Kenyans were left in shock last week after details emerged of how some Harambee Stars players allegedly received bribes to fix matches. The report by FIFA talks of how an Asian businessman got access to the players and convinced them to fix certain matches in exchange for a quick buck. This, however, is not the first case. So which are the others?
1. George Owino
Former Harambee Stars defender George Owino was a man in the spotlight last week after reports emerged of him being accused of match-fixing. Owino is said to have earned millions between June 2009 and 2011 in a match-fixing scandal that football body Fifa is investigating at the moment.
The former Mathare United ace is said to have conspired with international match-fixer Wilson Raj Perumal to manipulate and influence the results of various international matches involving Kenya.
2. Aden Marwa
Kenyan referee Aden Marwa received a life ban from football last year after he was implicated in a bribery scandal just before the 2018 Fifa World Cup in Russia. Marwa was filmed in a BBC expose by Ghanaian journalist Anas Aremeyaw Anas receiving a $600 (Sh60,000) bribe in June 2018.
Anas posed as a Ghanaian football official when he approached Marwa at the 2018 Africa Nations Championship in Morocco. After the incident, Marwa, who was among 63 assistant referees slated to officiate World Cup matches in Russia, was struck off the list, meaning he lost at least Sh2.5 million for appearing at the tournament in addition to Sh200, 000 per game.
3. Kakamega Homeboyz
Just two weeks ago, local league outfit Kakamega Homeboyz sacked head coach Paul Nkata over match-fixing allegations. Homeboyz chairman Cleophas Shimanyula claimed Nkata was colluding with seven players to fix matches, leading to consistent poor results. “We’ve already reported to the police with recorded evidence and written to the federation over the same.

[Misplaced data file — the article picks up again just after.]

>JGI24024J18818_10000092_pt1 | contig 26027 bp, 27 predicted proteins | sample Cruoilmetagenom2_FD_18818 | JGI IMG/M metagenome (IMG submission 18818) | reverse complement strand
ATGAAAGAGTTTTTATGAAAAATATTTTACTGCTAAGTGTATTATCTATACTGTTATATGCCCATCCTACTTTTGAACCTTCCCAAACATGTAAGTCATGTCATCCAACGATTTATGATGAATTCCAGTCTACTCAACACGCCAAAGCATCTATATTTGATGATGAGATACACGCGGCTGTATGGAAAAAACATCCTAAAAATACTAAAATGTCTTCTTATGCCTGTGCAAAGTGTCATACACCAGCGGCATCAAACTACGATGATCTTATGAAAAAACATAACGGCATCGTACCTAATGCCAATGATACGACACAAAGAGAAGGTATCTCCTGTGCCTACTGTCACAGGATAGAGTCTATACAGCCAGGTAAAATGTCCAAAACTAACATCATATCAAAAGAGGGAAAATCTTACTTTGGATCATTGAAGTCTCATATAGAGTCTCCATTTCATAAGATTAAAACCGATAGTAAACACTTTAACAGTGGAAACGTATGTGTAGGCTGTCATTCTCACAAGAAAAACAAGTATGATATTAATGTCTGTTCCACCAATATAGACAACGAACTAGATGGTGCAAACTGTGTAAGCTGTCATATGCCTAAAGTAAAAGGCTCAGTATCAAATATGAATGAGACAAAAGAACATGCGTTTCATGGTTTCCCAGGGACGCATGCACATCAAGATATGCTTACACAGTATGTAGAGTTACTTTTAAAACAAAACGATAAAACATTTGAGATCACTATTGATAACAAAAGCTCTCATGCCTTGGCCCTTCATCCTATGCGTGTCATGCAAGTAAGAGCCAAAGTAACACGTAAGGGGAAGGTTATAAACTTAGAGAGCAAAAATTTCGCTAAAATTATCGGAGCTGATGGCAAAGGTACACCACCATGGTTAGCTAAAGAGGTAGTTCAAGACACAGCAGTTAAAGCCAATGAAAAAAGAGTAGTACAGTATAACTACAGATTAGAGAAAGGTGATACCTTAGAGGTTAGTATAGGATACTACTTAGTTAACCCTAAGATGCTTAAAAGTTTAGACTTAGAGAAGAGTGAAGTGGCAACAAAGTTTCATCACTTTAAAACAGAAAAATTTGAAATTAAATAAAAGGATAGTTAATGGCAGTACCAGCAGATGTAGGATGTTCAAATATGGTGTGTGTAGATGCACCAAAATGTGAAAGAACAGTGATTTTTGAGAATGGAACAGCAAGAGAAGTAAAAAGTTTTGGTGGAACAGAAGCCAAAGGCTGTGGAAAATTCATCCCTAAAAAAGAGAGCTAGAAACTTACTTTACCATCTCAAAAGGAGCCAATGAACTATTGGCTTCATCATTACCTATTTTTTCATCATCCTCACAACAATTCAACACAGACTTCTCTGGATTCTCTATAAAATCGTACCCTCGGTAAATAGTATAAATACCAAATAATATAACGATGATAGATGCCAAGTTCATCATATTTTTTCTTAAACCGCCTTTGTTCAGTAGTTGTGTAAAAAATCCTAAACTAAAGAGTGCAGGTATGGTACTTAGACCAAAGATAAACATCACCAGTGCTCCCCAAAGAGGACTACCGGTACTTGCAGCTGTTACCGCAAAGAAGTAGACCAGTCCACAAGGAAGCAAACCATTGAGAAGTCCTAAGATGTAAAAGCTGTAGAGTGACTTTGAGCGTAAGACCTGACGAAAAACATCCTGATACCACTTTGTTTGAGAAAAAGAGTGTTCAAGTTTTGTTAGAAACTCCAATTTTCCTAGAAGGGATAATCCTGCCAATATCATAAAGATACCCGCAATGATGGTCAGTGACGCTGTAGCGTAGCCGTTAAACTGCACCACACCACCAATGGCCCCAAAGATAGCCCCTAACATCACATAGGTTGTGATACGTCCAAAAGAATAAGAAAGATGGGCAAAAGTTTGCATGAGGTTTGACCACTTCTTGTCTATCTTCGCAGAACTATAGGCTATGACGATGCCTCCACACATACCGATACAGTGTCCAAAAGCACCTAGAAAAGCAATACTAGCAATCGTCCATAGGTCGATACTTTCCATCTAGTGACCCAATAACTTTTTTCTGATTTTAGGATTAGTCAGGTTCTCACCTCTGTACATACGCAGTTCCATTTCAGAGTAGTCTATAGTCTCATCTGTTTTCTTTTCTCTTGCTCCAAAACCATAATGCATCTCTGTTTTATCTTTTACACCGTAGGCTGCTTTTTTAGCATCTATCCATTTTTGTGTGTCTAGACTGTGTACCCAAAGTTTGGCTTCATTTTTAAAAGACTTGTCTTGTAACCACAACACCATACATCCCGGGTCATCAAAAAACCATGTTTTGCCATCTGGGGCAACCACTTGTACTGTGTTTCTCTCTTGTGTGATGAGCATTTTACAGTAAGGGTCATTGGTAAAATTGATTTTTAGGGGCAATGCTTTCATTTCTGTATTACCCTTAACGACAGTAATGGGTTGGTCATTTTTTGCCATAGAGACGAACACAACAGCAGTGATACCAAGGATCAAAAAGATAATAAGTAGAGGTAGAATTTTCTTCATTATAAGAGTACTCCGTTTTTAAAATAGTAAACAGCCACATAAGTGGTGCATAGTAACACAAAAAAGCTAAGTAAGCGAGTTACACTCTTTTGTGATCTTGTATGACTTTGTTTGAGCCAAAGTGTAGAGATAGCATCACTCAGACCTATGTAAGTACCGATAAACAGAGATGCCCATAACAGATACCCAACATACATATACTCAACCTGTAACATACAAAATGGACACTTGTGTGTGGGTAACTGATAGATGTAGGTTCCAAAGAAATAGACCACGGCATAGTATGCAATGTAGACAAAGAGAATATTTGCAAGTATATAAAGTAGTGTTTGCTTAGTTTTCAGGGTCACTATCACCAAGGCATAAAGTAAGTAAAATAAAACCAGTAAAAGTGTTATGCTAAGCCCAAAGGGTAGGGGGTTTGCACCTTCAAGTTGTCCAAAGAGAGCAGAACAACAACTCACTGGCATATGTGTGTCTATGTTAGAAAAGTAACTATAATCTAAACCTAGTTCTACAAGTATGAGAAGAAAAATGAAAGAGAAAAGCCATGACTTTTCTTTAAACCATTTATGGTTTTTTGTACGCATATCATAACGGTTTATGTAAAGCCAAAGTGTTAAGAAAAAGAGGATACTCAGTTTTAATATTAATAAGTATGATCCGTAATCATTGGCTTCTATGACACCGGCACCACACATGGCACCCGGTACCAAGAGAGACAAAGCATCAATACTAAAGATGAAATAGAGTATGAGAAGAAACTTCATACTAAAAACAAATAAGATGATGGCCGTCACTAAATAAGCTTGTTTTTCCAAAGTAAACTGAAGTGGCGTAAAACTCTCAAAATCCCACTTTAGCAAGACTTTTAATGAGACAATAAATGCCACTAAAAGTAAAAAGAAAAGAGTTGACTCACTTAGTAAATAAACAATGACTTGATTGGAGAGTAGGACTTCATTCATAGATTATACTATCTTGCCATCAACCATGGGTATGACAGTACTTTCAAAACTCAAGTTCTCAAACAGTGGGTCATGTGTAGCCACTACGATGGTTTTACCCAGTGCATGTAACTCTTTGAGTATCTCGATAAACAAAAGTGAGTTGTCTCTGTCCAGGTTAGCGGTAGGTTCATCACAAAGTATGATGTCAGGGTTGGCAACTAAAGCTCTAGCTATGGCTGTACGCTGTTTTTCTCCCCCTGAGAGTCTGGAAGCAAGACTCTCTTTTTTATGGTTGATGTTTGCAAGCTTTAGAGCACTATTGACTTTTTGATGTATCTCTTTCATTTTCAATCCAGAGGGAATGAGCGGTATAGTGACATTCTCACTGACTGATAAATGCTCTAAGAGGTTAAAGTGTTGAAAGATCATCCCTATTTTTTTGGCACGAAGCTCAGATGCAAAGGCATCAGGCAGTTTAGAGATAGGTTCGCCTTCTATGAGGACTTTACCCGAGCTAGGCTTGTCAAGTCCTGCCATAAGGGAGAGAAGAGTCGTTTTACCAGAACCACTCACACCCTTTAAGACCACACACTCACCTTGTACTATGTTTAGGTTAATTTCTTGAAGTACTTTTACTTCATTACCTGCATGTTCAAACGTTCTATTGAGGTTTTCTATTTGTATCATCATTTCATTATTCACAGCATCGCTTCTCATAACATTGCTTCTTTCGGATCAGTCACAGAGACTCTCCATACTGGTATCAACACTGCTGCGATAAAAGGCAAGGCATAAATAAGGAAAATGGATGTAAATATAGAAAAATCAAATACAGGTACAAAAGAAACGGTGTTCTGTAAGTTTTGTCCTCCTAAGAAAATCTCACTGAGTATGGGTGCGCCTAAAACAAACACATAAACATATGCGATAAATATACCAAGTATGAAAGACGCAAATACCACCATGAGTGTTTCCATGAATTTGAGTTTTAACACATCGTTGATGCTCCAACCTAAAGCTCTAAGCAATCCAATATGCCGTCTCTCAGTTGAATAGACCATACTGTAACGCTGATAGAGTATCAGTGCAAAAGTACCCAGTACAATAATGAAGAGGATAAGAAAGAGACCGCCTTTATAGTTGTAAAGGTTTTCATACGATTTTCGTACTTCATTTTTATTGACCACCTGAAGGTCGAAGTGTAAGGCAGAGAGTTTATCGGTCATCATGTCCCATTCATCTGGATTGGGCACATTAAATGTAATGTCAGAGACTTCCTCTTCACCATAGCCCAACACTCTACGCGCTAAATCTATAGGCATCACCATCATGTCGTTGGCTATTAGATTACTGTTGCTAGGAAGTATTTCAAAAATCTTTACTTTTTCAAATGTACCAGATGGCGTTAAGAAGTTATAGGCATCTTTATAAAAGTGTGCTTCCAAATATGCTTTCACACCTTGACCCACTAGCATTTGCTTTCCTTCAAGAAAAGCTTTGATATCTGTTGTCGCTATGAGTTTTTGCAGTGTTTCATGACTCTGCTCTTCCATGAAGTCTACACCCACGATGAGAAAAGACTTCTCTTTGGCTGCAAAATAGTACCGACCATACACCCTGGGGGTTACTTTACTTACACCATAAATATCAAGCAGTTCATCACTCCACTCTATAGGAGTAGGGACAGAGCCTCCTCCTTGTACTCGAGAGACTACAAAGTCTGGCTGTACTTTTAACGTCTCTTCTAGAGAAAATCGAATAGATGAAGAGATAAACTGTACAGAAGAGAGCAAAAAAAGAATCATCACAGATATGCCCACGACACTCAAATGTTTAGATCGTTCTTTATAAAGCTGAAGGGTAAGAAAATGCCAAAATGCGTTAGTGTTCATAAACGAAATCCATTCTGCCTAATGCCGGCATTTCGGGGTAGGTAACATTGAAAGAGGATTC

He (Nkata) has been using one of the players to influence the other six with a figure between Sh50,000 and Sh200,000 per game,” said Shimanyula, who claimed some of the “fixed” matches included those played on January 2 and 19 against Sony Sugar and Mathare United which they lost 2-1 and 3-2 respectively.
4. Kenya vs Lesotho -2014
In August 2014, Football Kenya Federation unveiled a seven-man committee to investigate whether the 2015 Africa Cup of Nations qualifier between Kenya and Lesotho was fixed or sabotaged. The committee was to be chaired by Prof Moni Wekesa with the late James Siang’a, Bob Oyugi, John Ngururi, JJ Masiga, Gladys Waweru and lawyer Fred Ashimosi as members.
Kenya lost the match 1-0 on aggregate and subsequently failed to qualify for the continental tournament in Equatorial Guinea. However, the committee never sat to deliberate on the issue due to a lack of funds.
5. Maurice Odumbe
Former Kenya captain Maurice Odumbe had a high-flying cricket career until everything went south in 2004. Odumbe was banned for five years by the Kenyan Cricket Association, after being found guilty of receiving money from bookmakers on several occasions.
Justice Ahmed Ebrahim, the former judge who headed the enquiry, found Odumbe guilty on 12 counts, including accepting US$5,000 (Sh500,000) for “fixing a match in Zimbabwe”. Odumbe was 35 then, and the decision effectively ended his career. He has, however, maintained his innocence.